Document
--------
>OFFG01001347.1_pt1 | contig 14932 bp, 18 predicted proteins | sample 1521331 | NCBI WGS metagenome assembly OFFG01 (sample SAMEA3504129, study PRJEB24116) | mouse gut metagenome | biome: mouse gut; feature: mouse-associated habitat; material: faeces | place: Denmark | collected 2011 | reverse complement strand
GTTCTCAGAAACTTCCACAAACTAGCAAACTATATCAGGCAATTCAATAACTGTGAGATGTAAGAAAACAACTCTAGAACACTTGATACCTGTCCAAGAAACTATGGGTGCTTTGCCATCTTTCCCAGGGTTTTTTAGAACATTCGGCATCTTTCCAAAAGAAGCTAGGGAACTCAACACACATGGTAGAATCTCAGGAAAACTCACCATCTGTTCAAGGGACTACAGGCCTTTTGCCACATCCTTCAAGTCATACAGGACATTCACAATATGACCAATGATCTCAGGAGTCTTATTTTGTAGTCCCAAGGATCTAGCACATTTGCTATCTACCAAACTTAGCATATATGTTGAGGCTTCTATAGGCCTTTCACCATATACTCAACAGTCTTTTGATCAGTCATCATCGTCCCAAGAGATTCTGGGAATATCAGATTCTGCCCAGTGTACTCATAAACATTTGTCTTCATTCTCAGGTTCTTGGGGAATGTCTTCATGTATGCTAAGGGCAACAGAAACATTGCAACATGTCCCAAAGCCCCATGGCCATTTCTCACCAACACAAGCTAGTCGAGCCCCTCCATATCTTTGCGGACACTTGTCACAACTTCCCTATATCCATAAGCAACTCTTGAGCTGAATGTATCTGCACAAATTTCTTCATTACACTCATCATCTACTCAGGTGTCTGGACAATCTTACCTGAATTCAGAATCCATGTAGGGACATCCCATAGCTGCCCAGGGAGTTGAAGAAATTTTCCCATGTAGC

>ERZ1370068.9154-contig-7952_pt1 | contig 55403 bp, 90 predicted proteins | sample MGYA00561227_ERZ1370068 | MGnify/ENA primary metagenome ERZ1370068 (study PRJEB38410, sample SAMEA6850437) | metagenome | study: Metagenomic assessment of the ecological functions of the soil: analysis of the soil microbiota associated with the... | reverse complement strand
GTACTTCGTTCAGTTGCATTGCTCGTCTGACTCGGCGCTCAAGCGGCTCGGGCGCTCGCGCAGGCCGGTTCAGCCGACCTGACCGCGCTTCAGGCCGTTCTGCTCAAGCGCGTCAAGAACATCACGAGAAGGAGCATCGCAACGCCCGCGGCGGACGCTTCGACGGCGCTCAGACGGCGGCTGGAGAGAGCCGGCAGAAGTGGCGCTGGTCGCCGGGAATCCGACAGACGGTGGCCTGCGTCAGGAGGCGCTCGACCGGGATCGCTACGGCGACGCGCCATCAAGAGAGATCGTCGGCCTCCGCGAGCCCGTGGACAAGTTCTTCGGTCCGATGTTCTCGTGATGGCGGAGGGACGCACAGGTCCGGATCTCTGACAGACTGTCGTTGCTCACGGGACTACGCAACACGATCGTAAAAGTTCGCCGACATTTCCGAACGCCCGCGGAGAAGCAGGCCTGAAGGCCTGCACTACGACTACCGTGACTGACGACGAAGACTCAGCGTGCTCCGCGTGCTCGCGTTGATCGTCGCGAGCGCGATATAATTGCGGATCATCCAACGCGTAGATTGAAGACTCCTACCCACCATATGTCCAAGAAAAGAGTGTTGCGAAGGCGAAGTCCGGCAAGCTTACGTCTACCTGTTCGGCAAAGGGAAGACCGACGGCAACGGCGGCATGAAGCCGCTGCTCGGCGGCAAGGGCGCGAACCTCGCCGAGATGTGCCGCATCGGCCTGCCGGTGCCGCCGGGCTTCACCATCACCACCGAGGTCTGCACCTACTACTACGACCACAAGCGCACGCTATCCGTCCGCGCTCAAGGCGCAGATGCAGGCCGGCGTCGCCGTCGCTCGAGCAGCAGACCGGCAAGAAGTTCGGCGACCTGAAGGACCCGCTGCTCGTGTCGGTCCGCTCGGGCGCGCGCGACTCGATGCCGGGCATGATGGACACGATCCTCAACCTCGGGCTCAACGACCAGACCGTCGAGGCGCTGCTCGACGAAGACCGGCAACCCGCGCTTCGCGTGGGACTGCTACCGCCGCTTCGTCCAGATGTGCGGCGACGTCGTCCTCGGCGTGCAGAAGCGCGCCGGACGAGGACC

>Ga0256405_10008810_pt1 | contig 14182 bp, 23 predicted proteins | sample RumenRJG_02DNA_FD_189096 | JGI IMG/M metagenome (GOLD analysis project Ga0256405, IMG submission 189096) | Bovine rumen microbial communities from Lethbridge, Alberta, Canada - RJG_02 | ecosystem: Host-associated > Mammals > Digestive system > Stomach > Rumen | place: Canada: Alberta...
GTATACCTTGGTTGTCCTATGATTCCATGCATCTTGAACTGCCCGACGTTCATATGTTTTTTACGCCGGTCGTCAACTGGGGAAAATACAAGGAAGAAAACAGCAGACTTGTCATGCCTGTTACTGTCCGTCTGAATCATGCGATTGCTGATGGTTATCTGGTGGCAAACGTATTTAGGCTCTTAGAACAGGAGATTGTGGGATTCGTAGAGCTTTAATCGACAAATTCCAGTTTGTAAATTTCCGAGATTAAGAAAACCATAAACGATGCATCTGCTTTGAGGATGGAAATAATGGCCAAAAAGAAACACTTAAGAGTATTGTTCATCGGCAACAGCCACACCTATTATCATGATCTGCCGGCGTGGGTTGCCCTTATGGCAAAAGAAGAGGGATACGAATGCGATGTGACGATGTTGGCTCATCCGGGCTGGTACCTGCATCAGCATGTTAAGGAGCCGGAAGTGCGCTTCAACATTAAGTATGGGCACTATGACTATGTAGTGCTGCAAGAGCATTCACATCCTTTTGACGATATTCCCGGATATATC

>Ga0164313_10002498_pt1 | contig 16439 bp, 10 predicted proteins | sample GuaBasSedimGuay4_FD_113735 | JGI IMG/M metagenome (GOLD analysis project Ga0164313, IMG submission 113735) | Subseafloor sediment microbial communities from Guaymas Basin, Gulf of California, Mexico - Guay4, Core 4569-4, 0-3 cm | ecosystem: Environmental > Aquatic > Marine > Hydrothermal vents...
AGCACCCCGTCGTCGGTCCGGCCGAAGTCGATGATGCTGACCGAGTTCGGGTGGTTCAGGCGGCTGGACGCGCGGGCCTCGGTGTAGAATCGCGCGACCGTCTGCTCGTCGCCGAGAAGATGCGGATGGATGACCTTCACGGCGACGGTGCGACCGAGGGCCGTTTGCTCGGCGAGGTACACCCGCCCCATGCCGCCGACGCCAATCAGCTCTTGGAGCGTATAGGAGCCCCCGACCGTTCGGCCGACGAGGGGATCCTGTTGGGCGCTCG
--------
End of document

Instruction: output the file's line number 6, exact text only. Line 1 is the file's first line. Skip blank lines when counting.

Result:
GTATACCTTGGTTGTCCTATGATTCCATGCATCTTGAACTGCCCGACGTTCATATGTTTTTTACGCCGGTCGTCAACTGGGGAAAATACAAGGAAGAAAACAGCAGACTTGTCATGCCTGTTACTGTCCGTCTGAATCATGCGATTGCTGATGGTTATCTGGTGGCAAACGTATTTAGGCTCTTAGAACAGGAGATTGTGGGATTCGTAGAGCTTTAATCGACAAATTCCAGTTTGTAAATTTCCGAGATTAAGAAAACCATAAACGATGCATCTGCTTTGAGGATGGAAATAATGGCCAAAAAGAAACACTTAAGAGTATTGTTCATCGGCAACAGCCACACCTATTATCATGATCTGCCGGCGTGGGTTGCCCTTATGGCAAAAGAAGAGGGATACGAATGCGATGTGACGATGTTGGCTCATCCGGGCTGGTACCTGCATCAGCATGTTAAGGAGCCGGAAGTGCGCTTCAACATTAAGTATGGGCACTATGACTATGTAGTGCTGCAAGAGCATTCACATCCTTTTGACGATATTCCCGGATATATC